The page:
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Discussion in 'Landscape Architecture and Design' started by mexiking, Jul 28, 2006.
Heres a small plant installation we did for a customer.
Pic # 2 I'll try to take better pics on the weekend
p I C # 3 . . .
P I C # 4 . . .
LAST PIC, ZOOM is to close on some...
if this is a completed pic.............take off the tags
the River Birch and Hinoki Cypress look as though they are too close to the house
the right corner of the house........i would have put something tall there to soften the corner and to break up the height of the house
red mulch........not my thing but if its what the customer wants...
just some food for thought
I would have done the corner differently. Something with some height, soften the corner. Maybe add some balance to the slope and entrance.
Large tree on the end and the center shrubs are planted too close to the house. Other than that it looks fine.
The stone and brown bricks hurt the eyes. Don't care for the barberry, cyprus, and eccentric weeping thing either. But it seems like the client wouldn't care if they installed stone with brown brick.
I think the cyprus and hydraenga is going to compete for space in a couple of years. And some of the plants do look planted too close to the house.
Should take off the tags.
I think the cyprus red mulch looks good with the light green coarse centipede grass, but i think it would be best suited for a new coastal subdivision rather than the brown brick home with wooded backdrop. Shredded pine bark or plain hardwood mulch and possibly pinestraw out at the corner would have worked better.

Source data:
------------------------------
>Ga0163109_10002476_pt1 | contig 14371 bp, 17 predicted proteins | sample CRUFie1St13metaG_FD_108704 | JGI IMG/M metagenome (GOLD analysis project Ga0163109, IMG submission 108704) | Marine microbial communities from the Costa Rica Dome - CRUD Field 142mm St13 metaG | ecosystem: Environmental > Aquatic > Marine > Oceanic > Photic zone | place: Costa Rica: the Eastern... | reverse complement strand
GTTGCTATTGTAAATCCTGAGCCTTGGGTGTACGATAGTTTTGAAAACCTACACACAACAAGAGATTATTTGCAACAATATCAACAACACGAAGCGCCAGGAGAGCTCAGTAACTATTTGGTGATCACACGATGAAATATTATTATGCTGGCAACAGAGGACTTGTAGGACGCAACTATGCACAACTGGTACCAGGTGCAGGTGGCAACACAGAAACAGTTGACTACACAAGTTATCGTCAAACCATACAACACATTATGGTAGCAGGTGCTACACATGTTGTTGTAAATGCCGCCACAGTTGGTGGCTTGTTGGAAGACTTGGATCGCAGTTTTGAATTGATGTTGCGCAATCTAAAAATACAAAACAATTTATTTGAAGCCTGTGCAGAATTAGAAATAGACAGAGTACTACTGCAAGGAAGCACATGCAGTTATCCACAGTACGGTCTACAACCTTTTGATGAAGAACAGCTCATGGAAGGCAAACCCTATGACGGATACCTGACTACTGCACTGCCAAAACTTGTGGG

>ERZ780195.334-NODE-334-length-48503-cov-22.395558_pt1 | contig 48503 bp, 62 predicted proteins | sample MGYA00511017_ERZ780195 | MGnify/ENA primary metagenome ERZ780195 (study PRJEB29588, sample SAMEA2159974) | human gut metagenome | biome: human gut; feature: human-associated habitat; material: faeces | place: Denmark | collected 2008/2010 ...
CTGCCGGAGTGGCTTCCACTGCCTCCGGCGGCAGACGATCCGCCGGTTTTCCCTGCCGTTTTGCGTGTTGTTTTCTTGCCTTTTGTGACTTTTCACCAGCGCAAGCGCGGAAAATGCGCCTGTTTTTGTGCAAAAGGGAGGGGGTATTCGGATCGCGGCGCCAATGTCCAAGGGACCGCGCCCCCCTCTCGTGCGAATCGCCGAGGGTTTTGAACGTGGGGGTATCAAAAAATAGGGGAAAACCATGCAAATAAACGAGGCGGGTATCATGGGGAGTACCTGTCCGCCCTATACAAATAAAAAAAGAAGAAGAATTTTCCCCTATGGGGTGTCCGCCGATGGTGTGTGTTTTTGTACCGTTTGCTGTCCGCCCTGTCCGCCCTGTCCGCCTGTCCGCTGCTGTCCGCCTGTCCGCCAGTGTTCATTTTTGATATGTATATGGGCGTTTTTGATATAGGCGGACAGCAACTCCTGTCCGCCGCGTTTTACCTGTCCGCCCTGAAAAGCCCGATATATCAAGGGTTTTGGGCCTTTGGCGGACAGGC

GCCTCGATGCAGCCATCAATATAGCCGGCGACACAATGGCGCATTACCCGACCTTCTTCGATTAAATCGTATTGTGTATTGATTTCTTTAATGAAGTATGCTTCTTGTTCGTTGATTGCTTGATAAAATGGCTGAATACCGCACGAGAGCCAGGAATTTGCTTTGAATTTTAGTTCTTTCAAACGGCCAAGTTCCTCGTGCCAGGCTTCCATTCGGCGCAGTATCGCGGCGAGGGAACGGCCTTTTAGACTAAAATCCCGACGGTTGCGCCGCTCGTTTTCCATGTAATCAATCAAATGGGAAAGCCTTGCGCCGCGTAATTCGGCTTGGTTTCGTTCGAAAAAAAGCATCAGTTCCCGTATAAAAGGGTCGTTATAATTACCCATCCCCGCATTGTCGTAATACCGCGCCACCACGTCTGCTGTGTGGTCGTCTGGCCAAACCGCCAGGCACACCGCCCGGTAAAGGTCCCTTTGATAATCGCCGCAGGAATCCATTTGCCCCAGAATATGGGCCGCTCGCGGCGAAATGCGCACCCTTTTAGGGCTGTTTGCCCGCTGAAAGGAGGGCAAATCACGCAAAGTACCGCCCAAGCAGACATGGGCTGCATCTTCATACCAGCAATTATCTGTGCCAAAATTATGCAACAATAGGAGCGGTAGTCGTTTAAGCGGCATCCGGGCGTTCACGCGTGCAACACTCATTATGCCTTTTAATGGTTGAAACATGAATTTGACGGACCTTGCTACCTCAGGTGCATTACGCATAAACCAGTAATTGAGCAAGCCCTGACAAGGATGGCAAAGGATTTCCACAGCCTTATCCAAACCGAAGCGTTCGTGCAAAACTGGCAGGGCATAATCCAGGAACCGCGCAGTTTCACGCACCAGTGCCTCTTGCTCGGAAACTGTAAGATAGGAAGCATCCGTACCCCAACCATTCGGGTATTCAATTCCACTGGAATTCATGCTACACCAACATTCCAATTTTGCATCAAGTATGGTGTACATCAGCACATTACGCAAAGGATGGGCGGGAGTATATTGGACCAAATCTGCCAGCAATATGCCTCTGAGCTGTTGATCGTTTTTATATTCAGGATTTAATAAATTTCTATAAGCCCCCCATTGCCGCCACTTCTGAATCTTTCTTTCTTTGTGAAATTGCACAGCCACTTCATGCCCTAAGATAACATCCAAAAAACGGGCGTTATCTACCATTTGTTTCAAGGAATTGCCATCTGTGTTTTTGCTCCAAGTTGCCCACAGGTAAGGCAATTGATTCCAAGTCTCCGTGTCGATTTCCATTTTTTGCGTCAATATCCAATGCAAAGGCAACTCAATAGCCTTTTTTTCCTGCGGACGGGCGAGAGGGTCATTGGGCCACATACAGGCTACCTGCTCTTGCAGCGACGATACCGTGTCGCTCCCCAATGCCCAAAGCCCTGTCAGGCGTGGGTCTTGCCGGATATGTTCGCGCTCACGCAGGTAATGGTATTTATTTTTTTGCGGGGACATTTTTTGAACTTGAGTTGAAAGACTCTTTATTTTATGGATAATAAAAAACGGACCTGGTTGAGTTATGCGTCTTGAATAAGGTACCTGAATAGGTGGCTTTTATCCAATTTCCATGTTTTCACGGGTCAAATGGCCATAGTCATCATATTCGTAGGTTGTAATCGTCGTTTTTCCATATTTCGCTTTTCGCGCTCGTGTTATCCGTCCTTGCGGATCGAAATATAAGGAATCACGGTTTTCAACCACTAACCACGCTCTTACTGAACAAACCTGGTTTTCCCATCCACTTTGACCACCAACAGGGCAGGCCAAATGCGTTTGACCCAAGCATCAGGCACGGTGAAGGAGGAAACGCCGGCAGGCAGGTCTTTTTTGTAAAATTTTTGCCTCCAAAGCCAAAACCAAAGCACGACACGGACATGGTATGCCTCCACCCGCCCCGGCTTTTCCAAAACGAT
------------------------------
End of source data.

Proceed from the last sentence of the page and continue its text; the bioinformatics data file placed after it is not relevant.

Now for the positive...
I do like your choice of color and texture in the shrubs and the use of the ornamental grasses a lot. They seem to go well with the home too. I would love to see your plant list there. I think the birch goes well with the backdrop too. I'm neutral on the stone but I do think they work well with clustered iris, ornamental grass, and other such perennials.
Oh, come on folks. Mexiking works with a very different style than most of us, but he does that style pretty well.
That is one ugly building to work with. I think that it is a good place to experiment with a little funk. It is not the greatest work for viewing the building from a distance, but it is a darn lot more interesting for the people who walk up to the front door. Its nice to see someone who dares to work with highly contrasing form, texture, and color. The rocks might seem out of place (and on this particular job they probably are), but to make all that contrast work, it relies on the rocks for unity. That is obviously something that was taught or learned by Mexiking.
My guess is that in time Mexiking will have better and more appropriate properties to apply this style to. In the mean time, experimenting and building up experience in this type of style is a good thing.
There certainly are things that are not perfect about it, but at least it is interesting.